In fact, a famous publishing house in the Philippines bought the idea and released a Filipino translation of the book. 20,000 copies were sold after mutliple printings. Not surpirising, as more Filipinos can relate better to a story narrated in their own language. What was the motivation behind bringing such erotic novel within the reach of more Filipinos? One word: Profit. “For me to consider translating a book, it must have sold well and made money. Otherwise, why do it?” says the man behind the publishing house when asked about the success of their translations. With that statement, we can almost imagine him saying something like, “The content is no big deal. The book is hot so it has to spread.”
But the again, when we say that reading a book that features erotic, violent sex is no big deal, are we really sure about what we’re saying? Do we really understand what we get ourselves into?
A synopsis of the book is readily available when you search it on the internet. Girl meets guy. The girl is a virgin , the guy happens to participate in BDSM (bondage and discipline, dominance and submission, sadism and masochism), which means he’s the type who finds pleasure in violent sex. The guy offers the girl an arrangement through a contract that allows them to engage in a sexual relationship where he’s the one “in control.” He can do anything he wants, including infliction of pain to the girl everytime they make love. Even without signing the contract, the girl loses her virginity and surrenders to the violent, sexual relationship dominated by the guy. But in the end, the girl realizes they are not compatible and leaves him.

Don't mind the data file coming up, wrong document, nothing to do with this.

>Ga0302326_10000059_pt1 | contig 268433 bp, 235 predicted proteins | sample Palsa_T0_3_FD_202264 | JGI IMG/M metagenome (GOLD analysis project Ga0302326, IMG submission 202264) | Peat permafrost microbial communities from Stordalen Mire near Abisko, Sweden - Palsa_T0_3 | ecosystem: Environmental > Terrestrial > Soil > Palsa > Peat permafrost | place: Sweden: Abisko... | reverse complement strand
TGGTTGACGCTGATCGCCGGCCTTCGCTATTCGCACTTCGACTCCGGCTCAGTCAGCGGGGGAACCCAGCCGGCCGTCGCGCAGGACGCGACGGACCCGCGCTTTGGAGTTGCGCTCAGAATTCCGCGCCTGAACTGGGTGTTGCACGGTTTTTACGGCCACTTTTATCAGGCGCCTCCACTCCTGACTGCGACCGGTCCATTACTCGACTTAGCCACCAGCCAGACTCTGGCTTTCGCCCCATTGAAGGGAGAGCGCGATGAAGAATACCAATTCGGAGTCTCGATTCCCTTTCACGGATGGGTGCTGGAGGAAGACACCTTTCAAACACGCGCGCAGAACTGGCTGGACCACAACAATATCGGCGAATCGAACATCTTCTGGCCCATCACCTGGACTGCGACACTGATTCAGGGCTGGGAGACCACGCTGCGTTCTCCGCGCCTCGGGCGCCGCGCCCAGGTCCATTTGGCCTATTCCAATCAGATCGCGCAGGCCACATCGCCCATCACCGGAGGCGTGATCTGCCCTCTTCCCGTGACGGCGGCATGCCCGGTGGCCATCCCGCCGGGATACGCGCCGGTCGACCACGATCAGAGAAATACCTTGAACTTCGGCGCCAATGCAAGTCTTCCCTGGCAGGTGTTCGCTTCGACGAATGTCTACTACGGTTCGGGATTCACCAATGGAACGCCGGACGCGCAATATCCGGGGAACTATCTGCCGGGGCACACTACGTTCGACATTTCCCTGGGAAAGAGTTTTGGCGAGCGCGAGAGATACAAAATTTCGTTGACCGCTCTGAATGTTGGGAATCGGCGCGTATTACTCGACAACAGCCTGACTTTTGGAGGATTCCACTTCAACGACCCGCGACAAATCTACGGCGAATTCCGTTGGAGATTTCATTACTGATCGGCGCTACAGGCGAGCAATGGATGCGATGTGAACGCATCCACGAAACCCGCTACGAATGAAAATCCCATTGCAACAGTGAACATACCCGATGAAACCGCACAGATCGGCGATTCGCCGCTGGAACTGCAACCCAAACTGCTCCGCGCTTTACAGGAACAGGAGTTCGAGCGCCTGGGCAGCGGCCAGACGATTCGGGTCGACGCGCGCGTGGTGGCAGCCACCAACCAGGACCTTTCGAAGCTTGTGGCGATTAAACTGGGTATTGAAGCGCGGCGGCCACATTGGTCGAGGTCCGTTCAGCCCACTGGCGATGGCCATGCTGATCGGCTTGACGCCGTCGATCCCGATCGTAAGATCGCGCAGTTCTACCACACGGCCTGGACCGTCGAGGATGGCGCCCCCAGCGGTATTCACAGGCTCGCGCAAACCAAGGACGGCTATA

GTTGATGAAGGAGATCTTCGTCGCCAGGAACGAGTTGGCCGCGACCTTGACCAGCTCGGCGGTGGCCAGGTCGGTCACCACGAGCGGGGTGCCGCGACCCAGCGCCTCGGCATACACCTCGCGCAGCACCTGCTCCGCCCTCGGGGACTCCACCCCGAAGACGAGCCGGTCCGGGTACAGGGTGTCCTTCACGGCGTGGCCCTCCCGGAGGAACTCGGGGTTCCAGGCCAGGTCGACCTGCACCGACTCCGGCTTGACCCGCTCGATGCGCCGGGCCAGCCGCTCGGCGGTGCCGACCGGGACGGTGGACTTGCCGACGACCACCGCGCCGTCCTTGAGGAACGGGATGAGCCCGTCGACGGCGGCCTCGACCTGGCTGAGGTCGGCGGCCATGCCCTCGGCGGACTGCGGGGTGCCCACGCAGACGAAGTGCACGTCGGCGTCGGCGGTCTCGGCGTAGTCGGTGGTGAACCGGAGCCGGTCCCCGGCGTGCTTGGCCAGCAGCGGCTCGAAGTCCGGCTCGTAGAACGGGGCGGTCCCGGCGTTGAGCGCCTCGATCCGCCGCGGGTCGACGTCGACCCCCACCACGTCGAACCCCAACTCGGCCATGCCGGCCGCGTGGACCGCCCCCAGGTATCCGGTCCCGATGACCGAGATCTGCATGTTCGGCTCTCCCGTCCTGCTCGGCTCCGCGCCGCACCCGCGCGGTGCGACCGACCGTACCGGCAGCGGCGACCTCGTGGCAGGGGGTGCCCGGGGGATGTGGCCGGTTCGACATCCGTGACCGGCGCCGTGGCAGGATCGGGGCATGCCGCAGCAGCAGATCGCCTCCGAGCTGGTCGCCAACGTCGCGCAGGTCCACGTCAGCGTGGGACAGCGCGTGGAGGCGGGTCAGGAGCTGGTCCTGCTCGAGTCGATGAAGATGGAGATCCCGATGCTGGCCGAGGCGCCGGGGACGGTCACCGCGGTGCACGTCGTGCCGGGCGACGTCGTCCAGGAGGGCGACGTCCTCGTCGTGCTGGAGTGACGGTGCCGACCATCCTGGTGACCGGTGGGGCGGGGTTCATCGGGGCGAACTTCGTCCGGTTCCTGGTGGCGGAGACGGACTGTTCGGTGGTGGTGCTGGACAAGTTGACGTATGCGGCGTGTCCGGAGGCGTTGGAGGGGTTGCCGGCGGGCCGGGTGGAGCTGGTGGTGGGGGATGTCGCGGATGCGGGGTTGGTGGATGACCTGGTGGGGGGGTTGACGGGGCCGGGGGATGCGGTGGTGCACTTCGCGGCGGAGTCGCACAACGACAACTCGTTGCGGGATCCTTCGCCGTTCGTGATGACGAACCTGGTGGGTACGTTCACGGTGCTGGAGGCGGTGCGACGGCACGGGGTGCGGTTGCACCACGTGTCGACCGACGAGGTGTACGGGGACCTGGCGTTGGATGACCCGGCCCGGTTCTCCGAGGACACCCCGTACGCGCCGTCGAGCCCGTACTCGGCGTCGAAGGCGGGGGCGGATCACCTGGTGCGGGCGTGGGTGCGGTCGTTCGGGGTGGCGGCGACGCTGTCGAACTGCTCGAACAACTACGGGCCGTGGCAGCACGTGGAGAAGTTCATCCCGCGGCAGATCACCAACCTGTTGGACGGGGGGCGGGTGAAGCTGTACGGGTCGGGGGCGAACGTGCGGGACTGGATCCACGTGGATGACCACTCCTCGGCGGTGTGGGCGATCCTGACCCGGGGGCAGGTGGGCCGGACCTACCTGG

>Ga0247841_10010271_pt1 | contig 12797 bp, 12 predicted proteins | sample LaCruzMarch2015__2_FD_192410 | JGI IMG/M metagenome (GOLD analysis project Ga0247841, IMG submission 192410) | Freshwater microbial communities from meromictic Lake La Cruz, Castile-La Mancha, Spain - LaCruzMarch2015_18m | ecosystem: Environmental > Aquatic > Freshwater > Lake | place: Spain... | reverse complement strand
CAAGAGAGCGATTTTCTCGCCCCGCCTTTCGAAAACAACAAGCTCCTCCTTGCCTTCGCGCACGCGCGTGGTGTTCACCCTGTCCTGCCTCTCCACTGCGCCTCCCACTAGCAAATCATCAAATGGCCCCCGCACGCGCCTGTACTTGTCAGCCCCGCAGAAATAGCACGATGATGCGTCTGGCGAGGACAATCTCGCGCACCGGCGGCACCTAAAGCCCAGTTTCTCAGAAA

The book presents multiple ideas about sex and relationship:
1. Sex is an act that you can enjoy outside a romantic relationship
2. Sex is an act that you can impose
3. Sex can be inflicted with violence
4. Sex can satisfy a guy-or a girls’ deepest (and darkest) desires
5. A sexual relationship can substitue for a romantic relationship
Some might argue that nobody’s supposed to take fiction seriously. It’s a product of our imagination that needs to be left hanging in a reader’s, well, imagination. Fiction is not supposed to be recreated in the real world.
But the truth is, sex—presented in fiction or not—is a real thing. We cannot leave it hanging in our imagination without getting aroused or excited. Humans have the natural tendency for it. We were created with hormones that naturally sets us ‘in the mood’ to make love. And sex is not a bad thing.